- Plan for User Acceptance Testing of delivered product. This testing can be done by the committee members and could be a basic functional testing. This will ensure that the product provides at least the basic functionalities.
- Clearly Plan for the deployment setup like earmarking of a DC, Production & Staging Servers and basic infrastructure for hosting the application.
- Identify a technical expert for evaluating the technical details of the solution and adherence to the standards and guidelines specified for e-Gov projects.
- Choose design/approach where product could be maintained centrally rather than distributive.
- Always ask for detailed planning having all the milestones clearly defined from vendors. It helps later in monitoring the progress of the project and shows vendor’s seriousness in delivering the project.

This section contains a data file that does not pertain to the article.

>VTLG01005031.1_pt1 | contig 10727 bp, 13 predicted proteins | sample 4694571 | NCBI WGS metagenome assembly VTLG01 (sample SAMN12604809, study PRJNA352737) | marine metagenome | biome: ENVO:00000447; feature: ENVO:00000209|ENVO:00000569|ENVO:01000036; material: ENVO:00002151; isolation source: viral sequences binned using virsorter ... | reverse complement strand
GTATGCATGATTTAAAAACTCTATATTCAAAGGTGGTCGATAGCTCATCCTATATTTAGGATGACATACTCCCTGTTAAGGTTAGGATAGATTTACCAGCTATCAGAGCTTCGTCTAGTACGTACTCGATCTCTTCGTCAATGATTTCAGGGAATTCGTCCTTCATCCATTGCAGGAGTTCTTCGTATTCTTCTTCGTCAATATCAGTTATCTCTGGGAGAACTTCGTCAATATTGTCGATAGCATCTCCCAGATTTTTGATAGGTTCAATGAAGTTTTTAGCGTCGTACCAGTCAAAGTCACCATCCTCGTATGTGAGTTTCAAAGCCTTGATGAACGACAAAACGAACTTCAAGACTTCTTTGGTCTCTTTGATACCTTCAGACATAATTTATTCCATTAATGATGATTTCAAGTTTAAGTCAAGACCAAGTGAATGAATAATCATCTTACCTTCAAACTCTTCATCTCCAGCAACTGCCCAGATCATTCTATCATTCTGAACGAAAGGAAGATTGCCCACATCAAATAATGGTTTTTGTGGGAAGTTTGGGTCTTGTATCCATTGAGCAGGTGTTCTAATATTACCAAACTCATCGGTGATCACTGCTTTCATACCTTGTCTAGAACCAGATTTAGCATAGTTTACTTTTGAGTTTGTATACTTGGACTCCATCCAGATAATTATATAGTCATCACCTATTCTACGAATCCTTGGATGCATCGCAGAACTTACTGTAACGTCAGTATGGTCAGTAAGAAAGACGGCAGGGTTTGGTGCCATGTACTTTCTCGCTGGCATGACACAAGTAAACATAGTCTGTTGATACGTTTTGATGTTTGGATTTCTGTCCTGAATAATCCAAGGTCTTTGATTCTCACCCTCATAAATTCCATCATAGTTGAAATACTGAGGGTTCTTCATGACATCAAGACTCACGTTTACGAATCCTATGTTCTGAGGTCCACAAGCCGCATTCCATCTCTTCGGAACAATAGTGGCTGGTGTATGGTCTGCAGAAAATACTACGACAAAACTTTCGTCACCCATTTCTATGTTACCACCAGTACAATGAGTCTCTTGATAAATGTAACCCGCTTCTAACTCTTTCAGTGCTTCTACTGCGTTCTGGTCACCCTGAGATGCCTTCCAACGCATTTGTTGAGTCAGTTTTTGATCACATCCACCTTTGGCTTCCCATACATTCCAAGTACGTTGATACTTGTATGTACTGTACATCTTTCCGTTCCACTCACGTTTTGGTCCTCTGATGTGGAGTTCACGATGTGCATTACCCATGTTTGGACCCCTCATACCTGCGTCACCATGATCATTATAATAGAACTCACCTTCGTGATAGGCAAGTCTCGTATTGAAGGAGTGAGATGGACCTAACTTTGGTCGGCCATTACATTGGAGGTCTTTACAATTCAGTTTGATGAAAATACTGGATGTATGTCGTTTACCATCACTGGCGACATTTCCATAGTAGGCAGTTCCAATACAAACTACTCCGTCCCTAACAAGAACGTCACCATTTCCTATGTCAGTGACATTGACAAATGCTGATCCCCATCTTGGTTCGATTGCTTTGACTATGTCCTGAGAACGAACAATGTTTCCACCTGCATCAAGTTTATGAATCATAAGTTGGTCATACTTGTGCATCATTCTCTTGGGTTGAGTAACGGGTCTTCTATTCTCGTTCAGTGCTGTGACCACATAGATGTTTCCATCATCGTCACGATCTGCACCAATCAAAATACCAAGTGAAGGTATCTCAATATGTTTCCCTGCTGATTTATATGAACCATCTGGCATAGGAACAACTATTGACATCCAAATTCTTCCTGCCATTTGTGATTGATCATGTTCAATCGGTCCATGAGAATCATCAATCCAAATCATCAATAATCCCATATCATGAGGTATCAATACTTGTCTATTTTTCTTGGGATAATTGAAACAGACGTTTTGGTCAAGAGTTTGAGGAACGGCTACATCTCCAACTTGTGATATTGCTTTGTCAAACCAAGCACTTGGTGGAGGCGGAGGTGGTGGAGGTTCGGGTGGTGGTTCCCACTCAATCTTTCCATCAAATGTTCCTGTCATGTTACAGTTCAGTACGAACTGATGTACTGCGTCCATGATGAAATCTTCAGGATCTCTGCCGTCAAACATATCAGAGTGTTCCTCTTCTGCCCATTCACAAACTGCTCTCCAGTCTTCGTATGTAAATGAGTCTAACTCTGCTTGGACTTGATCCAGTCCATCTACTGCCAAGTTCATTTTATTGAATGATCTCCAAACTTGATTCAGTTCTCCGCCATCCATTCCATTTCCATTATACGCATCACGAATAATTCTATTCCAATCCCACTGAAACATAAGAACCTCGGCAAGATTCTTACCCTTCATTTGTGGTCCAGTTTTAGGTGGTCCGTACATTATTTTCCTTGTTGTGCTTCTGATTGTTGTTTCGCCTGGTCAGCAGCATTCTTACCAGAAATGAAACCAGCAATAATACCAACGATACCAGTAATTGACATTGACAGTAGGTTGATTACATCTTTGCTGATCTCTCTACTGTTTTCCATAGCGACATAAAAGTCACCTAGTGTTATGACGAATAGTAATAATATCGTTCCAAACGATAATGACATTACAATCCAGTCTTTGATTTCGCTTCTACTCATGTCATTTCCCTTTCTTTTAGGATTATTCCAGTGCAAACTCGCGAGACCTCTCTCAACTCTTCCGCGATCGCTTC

- Always ask vendors to provide mechanisms to report issues preferably through a tool. This really helps in tracking and planning releases.
- Make successful implementation of application at one or two sites a mandatory condition for payment release.
- There should be comprehensive guidelines/Checklist for developing e-Gov applications e.g. all applications should use open architecture so that there is no vendor lock in, should have open interface which could be called by other external applications. Some of them exist currently but covering specific areas like interoperability, quality. These guidelines will really help in information sharing across Government dept. For example a person’s education details could be directly fetched from education board or university application programmatically without any human intervention.
- There should be standard NFR requirements (Response Time, Uptime, Peak Load, Availability, Disaster Recovery etc. ) for IT application which can be used across all the e-Gov applications.
- There should be a common IT infrastructure for all government projects probably a cloud based setup for hosting e-Gov applications. This will really help in standardization of H/w and speedy roll out of projects.
IT Vendors Action Points:
- Always use prototyping techniques to get the sign off on requirements. It gives users a clear picture which one does not get from the documents.